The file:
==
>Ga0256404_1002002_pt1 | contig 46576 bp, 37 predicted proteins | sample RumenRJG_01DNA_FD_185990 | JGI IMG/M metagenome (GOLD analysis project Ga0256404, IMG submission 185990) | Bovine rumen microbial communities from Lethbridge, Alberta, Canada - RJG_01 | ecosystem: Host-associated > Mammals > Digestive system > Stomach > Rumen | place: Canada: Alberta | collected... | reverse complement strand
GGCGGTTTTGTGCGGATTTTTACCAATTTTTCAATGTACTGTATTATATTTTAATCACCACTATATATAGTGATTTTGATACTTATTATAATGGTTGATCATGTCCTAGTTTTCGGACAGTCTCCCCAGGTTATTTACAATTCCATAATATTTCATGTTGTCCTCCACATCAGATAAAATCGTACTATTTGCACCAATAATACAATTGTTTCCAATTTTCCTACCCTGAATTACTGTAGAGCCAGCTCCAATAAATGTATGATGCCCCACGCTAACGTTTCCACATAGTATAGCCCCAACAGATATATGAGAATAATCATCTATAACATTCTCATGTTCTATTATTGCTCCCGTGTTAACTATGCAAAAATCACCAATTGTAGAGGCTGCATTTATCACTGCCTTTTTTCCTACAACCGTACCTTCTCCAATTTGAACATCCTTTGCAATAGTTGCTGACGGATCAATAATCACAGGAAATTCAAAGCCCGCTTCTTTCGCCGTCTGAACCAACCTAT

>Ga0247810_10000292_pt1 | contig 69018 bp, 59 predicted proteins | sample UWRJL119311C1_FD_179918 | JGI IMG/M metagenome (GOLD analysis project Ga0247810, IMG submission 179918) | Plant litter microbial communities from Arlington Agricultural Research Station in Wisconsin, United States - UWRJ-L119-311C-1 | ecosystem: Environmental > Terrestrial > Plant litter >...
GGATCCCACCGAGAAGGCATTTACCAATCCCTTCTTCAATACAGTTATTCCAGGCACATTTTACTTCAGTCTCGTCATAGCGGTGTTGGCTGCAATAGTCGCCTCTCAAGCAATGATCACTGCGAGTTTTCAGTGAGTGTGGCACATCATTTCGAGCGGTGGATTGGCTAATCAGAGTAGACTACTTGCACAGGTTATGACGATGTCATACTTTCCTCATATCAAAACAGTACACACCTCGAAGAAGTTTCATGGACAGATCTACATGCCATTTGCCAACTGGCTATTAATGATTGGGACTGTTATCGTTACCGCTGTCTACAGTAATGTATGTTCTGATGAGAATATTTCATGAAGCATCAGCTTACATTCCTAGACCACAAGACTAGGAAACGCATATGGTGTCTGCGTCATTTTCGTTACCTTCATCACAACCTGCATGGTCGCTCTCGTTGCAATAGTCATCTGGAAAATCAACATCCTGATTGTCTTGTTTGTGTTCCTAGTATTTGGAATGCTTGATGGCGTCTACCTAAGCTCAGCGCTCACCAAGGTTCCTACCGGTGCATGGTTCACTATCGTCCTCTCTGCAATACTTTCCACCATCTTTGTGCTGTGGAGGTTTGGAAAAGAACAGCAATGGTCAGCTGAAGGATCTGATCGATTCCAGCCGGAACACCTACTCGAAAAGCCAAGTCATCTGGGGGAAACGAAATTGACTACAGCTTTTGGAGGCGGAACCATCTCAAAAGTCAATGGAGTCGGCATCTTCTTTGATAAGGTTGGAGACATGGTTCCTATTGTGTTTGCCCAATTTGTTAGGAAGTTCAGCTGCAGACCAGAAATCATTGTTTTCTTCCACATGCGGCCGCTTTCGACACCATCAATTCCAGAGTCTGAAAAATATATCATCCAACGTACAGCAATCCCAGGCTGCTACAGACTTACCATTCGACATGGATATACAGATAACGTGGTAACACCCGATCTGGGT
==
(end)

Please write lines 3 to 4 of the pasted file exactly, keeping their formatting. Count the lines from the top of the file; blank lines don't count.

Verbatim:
>Ga0247810_10000292_pt1 | contig 69018 bp, 59 predicted proteins | sample UWRJL119311C1_FD_179918 | JGI IMG/M metagenome (GOLD analysis project Ga0247810, IMG submission 179918) | Plant litter microbial communities from Arlington Agricultural Research Station in Wisconsin, United States - UWRJ-L119-311C-1 | ecosystem: Environmental > Terrestrial > Plant litter >...
GGATCCCACCGAGAAGGCATTTACCAATCCCTTCTTCAATACAGTTATTCCAGGCACATTTTACTTCAGTCTCGTCATAGCGGTGTTGGCTGCAATAGTCGCCTCTCAAGCAATGATCACTGCGAGTTTTCAGTGAGTGTGGCACATCATTTCGAGCGGTGGATTGGCTAATCAGAGTAGACTACTTGCACAGGTTATGACGATGTCATACTTTCCTCATATCAAAACAGTACACACCTCGAAGAAGTTTCATGGACAGATCTACATGCCATTTGCCAACTGGCTATTAATGATTGGGACTGTTATCGTTACCGCTGTCTACAGTAATGTATGTTCTGATGAGAATATTTCATGAAGCATCAGCTTACATTCCTAGACCACAAGACTAGGAAACGCATATGGTGTCTGCGTCATTTTCGTTACCTTCATCACAACCTGCATGGTCGCTCTCGTTGCAATAGTCATCTGGAAAATCAACATCCTGATTGTCTTGTTTGTGTTCCTAGTATTTGGAATGCTTGATGGCGTCTACCTAAGCTCAGCGCTCACCAAGGTTCCTACCGGTGCATGGTTCACTATCGTCCTCTCTGCAATACTTTCCACCATCTTTGTGCTGTGGAGGTTTGGAAAAGAACAGCAATGGTCAGCTGAAGGATCTGATCGATTCCAGCCGGAACACCTACTCGAAAAGCCAAGTCATCTGGGGGAAACGAAATTGACTACAGCTTTTGGAGGCGGAACCATCTCAAAAGTCAATGGAGTCGGCATCTTCTTTGATAAGGTTGGAGACATGGTTCCTATTGTGTTTGCCCAATTTGTTAGGAAGTTCAGCTGCAGACCAGAAATCATTGTTTTCTTCCACATGCGGCCGCTTTCGACACCATCAATTCCAGAGTCTGAAAAATATATCATCCAACGTACAGCAATCCCAGGCTGCTACAGACTTACCATTCGACATGGATATACAGATAACGTGGTAACACCCGATCTGGGT